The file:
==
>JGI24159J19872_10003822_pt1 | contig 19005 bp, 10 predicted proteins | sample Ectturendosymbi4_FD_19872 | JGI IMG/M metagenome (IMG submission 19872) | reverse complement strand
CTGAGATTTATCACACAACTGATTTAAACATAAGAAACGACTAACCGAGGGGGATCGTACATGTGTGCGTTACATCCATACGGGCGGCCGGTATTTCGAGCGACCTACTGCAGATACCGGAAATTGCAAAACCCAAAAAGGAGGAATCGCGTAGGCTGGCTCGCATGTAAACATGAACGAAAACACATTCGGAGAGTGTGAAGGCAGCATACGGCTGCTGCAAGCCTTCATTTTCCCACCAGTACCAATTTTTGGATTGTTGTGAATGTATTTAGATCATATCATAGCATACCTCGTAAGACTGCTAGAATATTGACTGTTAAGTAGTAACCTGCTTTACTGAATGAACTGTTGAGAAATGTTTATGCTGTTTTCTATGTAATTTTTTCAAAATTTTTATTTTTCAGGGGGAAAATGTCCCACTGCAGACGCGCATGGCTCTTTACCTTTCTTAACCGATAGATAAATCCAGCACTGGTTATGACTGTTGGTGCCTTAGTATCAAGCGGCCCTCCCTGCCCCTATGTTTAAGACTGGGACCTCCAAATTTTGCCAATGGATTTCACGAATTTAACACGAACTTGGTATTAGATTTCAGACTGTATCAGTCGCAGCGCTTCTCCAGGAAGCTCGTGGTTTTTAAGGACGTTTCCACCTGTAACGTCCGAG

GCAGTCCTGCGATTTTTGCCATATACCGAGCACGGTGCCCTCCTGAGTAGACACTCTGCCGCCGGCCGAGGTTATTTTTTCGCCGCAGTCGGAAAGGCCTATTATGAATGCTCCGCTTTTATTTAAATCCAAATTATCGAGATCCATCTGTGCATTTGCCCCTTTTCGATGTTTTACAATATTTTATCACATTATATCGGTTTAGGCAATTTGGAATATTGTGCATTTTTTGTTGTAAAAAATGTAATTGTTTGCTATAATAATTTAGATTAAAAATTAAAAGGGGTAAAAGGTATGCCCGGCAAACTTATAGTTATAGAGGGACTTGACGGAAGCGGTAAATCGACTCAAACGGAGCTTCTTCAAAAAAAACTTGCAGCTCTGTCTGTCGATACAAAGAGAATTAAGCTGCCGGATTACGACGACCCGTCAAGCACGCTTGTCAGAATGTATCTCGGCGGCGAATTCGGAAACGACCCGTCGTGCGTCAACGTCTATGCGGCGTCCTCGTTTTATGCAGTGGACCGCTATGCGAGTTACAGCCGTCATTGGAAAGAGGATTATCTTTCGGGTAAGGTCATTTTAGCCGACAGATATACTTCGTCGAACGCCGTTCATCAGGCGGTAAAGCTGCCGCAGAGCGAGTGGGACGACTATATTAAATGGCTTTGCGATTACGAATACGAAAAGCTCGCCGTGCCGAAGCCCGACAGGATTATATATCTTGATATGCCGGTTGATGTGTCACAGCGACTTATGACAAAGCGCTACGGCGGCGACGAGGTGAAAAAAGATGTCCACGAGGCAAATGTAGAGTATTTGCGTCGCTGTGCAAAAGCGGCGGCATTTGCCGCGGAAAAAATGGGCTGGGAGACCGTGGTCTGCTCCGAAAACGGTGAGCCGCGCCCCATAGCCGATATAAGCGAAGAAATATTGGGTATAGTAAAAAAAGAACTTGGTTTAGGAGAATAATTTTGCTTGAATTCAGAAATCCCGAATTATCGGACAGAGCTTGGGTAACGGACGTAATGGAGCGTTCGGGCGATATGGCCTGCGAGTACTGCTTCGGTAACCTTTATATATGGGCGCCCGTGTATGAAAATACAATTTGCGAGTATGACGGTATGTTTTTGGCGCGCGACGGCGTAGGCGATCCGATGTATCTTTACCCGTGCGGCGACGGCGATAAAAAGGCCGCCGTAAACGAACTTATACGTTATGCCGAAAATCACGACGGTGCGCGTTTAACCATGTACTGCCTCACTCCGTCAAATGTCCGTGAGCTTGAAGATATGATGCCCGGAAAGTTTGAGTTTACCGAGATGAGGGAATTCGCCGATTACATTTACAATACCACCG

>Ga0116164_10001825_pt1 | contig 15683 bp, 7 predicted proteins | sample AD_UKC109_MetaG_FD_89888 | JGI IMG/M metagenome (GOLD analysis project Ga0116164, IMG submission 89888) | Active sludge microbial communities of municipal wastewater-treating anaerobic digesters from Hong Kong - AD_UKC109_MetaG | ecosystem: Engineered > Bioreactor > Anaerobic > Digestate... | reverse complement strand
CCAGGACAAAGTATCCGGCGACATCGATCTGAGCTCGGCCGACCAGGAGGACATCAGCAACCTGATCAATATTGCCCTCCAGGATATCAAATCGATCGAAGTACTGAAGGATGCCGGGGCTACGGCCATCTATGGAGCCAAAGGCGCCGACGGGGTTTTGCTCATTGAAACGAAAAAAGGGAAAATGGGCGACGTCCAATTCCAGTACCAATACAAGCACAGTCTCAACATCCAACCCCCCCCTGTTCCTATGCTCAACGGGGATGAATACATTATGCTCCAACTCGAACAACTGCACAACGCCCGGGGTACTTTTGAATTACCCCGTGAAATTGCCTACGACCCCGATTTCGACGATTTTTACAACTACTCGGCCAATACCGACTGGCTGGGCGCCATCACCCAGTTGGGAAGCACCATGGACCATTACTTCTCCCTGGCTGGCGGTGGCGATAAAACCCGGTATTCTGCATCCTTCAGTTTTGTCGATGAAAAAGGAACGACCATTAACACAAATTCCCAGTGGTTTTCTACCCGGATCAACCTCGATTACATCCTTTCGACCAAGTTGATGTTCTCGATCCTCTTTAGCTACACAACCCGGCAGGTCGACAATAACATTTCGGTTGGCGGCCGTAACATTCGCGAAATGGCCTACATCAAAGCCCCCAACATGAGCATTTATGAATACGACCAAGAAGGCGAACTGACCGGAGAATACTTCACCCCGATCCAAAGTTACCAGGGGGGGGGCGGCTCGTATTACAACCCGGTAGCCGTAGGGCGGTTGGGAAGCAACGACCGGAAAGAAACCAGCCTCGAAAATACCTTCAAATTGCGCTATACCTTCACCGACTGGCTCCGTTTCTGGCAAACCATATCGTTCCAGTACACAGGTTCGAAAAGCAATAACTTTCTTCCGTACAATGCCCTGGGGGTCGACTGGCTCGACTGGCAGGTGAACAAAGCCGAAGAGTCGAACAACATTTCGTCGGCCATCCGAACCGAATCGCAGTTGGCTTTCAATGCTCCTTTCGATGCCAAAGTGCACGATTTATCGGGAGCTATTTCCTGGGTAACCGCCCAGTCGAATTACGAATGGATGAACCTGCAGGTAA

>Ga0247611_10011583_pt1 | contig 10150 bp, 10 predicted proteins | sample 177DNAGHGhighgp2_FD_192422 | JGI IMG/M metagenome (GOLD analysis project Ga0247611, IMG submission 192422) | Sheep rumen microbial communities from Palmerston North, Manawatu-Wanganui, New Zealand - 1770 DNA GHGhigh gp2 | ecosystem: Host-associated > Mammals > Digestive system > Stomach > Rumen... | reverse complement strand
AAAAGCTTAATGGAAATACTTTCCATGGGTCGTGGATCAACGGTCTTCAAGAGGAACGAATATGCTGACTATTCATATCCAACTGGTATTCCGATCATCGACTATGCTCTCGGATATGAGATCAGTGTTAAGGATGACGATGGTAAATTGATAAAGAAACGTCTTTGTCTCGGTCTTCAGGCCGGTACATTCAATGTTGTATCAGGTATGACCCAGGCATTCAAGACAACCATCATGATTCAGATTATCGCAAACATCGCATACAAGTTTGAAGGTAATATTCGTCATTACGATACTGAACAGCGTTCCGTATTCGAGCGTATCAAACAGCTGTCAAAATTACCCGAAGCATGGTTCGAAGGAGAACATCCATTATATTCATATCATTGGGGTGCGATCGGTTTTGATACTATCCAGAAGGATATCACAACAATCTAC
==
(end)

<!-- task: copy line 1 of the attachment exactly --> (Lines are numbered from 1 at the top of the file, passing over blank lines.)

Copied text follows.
>JGI24159J19872_10003822_pt1 | contig 19005 bp, 10 predicted proteins | sample Ectturendosymbi4_FD_19872 | JGI IMG/M metagenome (IMG submission 19872) | reverse complement strand